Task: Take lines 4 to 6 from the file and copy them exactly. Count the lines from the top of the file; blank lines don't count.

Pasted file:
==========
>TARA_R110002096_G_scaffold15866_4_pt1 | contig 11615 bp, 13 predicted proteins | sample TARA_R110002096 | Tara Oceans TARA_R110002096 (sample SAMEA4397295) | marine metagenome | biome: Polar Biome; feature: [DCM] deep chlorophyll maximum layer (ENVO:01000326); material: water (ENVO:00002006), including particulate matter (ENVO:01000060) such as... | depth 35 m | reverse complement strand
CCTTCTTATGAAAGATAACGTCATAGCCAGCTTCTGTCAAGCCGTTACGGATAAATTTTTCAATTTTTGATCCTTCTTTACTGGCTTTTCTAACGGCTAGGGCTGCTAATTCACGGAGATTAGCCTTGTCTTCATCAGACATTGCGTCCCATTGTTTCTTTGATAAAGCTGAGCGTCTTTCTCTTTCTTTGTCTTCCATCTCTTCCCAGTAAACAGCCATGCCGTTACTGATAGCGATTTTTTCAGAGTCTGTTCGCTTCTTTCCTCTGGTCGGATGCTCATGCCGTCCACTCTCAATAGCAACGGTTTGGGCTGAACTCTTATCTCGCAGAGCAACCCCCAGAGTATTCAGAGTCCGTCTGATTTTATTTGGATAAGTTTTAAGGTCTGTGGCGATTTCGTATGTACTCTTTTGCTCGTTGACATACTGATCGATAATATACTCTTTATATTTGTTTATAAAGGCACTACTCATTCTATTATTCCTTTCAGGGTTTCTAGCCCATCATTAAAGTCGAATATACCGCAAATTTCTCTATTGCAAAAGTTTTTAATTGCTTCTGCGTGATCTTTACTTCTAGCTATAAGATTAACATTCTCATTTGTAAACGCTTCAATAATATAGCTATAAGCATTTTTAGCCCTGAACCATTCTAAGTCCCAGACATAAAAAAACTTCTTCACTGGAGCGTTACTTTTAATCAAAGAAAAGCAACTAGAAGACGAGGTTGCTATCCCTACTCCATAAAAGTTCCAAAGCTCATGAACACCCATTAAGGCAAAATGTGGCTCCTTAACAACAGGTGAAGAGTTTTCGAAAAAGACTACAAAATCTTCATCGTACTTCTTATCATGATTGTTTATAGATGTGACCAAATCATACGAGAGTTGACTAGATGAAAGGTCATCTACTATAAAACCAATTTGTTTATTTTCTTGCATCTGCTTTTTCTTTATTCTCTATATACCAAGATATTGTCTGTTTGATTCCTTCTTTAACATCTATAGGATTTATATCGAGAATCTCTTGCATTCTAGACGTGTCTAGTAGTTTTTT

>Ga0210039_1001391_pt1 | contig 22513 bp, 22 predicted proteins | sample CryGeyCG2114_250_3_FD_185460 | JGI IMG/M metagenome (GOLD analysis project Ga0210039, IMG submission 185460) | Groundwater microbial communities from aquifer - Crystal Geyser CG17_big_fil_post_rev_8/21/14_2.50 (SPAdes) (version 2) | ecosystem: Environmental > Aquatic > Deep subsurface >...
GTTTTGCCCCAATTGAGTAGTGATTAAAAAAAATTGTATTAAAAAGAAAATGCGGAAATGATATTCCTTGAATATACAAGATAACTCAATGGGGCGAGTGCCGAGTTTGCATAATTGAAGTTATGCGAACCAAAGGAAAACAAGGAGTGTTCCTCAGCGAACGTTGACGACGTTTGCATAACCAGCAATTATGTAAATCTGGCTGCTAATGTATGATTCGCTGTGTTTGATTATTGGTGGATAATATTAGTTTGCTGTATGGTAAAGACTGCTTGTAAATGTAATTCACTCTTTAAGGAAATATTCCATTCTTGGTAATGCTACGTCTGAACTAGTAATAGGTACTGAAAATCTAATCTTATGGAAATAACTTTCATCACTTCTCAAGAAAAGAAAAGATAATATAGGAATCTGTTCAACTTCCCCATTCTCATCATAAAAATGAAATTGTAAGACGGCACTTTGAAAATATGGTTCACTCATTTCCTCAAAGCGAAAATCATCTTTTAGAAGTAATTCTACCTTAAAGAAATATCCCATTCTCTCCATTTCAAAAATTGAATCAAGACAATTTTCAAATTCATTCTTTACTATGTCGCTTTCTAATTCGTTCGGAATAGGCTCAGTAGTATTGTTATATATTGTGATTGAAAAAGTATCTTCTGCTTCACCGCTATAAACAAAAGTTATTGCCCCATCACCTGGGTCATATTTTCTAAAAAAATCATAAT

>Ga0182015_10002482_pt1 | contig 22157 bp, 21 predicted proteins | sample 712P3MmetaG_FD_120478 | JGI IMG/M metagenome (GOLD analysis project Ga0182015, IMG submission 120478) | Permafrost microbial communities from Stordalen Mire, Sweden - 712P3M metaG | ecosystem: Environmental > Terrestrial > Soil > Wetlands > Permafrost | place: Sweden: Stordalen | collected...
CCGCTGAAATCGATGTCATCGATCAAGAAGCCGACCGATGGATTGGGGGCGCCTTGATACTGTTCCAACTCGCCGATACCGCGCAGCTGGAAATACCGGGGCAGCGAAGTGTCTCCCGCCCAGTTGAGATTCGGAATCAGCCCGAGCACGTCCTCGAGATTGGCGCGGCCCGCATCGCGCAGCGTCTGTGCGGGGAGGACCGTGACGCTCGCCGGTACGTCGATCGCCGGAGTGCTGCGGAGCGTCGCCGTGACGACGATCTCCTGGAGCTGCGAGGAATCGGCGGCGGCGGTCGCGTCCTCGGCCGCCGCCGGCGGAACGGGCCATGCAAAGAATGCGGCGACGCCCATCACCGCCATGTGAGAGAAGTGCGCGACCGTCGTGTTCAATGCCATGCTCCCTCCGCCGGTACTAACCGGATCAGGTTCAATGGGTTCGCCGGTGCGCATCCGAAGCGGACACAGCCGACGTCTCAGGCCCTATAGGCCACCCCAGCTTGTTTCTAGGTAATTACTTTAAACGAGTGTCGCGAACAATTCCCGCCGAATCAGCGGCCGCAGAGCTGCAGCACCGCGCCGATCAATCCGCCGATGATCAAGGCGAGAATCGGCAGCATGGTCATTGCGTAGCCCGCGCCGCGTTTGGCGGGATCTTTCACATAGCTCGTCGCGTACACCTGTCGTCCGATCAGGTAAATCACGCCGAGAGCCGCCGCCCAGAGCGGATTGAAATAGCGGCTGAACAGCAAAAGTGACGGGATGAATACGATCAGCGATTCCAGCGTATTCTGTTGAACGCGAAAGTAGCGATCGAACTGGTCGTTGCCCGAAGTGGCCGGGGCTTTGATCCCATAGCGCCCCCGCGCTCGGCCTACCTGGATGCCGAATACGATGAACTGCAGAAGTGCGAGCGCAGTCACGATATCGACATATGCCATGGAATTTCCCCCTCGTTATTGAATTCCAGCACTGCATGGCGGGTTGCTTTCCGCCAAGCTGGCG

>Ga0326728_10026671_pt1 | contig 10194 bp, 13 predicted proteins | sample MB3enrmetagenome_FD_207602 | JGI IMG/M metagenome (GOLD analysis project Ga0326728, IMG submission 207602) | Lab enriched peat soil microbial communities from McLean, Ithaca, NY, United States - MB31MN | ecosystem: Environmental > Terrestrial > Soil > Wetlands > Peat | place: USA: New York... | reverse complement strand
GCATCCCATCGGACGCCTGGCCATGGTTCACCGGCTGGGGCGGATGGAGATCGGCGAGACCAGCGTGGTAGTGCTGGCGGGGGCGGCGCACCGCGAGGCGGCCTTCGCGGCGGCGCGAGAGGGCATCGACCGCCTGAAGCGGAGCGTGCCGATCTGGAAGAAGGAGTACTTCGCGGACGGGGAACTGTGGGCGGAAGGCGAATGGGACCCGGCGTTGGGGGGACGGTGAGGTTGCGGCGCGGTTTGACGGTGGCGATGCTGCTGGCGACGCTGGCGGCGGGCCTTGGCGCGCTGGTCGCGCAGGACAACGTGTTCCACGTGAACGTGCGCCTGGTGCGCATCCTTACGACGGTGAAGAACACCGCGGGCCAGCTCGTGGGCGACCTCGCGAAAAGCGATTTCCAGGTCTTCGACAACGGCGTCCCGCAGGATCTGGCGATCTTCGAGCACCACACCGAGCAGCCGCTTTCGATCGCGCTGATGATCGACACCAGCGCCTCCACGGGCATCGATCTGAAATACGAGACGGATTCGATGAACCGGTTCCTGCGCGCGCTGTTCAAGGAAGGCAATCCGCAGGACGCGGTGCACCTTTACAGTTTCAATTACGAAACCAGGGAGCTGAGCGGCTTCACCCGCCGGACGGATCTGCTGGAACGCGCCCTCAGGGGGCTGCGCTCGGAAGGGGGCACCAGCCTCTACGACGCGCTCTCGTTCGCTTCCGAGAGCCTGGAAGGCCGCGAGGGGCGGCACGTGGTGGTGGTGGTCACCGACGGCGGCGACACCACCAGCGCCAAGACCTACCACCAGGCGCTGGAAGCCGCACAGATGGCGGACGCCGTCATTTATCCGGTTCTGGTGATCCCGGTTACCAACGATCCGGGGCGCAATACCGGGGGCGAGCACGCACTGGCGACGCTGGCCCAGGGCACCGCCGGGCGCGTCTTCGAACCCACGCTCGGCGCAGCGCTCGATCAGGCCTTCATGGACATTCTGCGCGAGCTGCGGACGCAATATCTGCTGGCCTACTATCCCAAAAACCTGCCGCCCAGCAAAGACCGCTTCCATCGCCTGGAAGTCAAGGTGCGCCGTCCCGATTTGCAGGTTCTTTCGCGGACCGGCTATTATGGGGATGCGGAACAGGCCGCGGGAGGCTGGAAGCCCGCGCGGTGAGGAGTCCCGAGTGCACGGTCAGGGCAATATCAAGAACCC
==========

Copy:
GTTTTGCCCCAATTGAGTAGTGATTAAAAAAAATTGTATTAAAAAGAAAATGCGGAAATGATATTCCTTGAATATACAAGATAACTCAATGGGGCGAGTGCCGAGTTTGCATAATTGAAGTTATGCGAACCAAAGGAAAACAAGGAGTGTTCCTCAGCGAACGTTGACGACGTTTGCATAACCAGCAATTATGTAAATCTGGCTGCTAATGTATGATTCGCTGTGTTTGATTATTGGTGGATAATATTAGTTTGCTGTATGGTAAAGACTGCTTGTAAATGTAATTCACTCTTTAAGGAAATATTCCATTCTTGGTAATGCTACGTCTGAACTAGTAATAGGTACTGAAAATCTAATCTTATGGAAATAACTTTCATCACTTCTCAAGAAAAGAAAAGATAATATAGGAATCTGTTCAACTTCCCCATTCTCATCATAAAAATGAAATTGTAAGACGGCACTTTGAAAATATGGTTCACTCATTTCCTCAAAGCGAAAATCATCTTTTAGAAGTAATTCTACCTTAAAGAAATATCCCATTCTCTCCATTTCAAAAATTGAATCAAGACAATTTTCAAATTCATTCTTTACTATGTCGCTTTCTAATTCGTTCGGAATAGGCTCAGTAGTATTGTTATATATTGTGATTGAAAAAGTATCTTCTGCTTCACCGCTATAAACAAAAGTTATTGCCCCATCACCTGGGTCATATTTTCTAAAAAAATCATAAT

>Ga0182015_10002482_pt1 | contig 22157 bp, 21 predicted proteins | sample 712P3MmetaG_FD_120478 | JGI IMG/M metagenome (GOLD analysis project Ga0182015, IMG submission 120478) | Permafrost microbial communities from Stordalen Mire, Sweden - 712P3M metaG | ecosystem: Environmental > Terrestrial > Soil > Wetlands > Permafrost | place: Sweden: Stordalen | collected...
CCGCTGAAATCGATGTCATCGATCAAGAAGCCGACCGATGGATTGGGGGCGCCTTGATACTGTTCCAACTCGCCGATACCGCGCAGCTGGAAATACCGGGGCAGCGAAGTGTCTCCCGCCCAGTTGAGATTCGGAATCAGCCCGAGCACGTCCTCGAGATTGGCGCGGCCCGCATCGCGCAGCGTCTGTGCGGGGAGGACCGTGACGCTCGCCGGTACGTCGATCGCCGGAGTGCTGCGGAGCGTCGCCGTGACGACGATCTCCTGGAGCTGCGAGGAATCGGCGGCGGCGGTCGCGTCCTCGGCCGCCGCCGGCGGAACGGGCCATGCAAAGAATGCGGCGACGCCCATCACCGCCATGTGAGAGAAGTGCGCGACCGTCGTGTTCAATGCCATGCTCCCTCCGCCGGTACTAACCGGATCAGGTTCAATGGGTTCGCCGGTGCGCATCCGAAGCGGACACAGCCGACGTCTCAGGCCCTATAGGCCACCCCAGCTTGTTTCTAGGTAATTACTTTAAACGAGTGTCGCGAACAATTCCCGCCGAATCAGCGGCCGCAGAGCTGCAGCACCGCGCCGATCAATCCGCCGATGATCAAGGCGAGAATCGGCAGCATGGTCATTGCGTAGCCCGCGCCGCGTTTGGCGGGATCTTTCACATAGCTCGTCGCGTACACCTGTCGTCCGATCAGGTAAATCACGCCGAGAGCCGCCGCCCAGAGCGGATTGAAATAGCGGCTGAACAGCAAAAGTGACGGGATGAATACGATCAGCGATTCCAGCGTATTCTGTTGAACGCGAAAGTAGCGATCGAACTGGTCGTTGCCCGAAGTGGCCGGGGCTTTGATCCCATAGCGCCCCCGCGCTCGGCCTACCTGGATGCCGAATACGATGAACTGCAGAAGTGCGAGCGCAGTCACGATATCGACATATGCCATGGAATTTCCCCCTCGTTATTGAATTCCAGCACTGCATGGCGGGTTGCTTTCCGCCAAGCTGGCG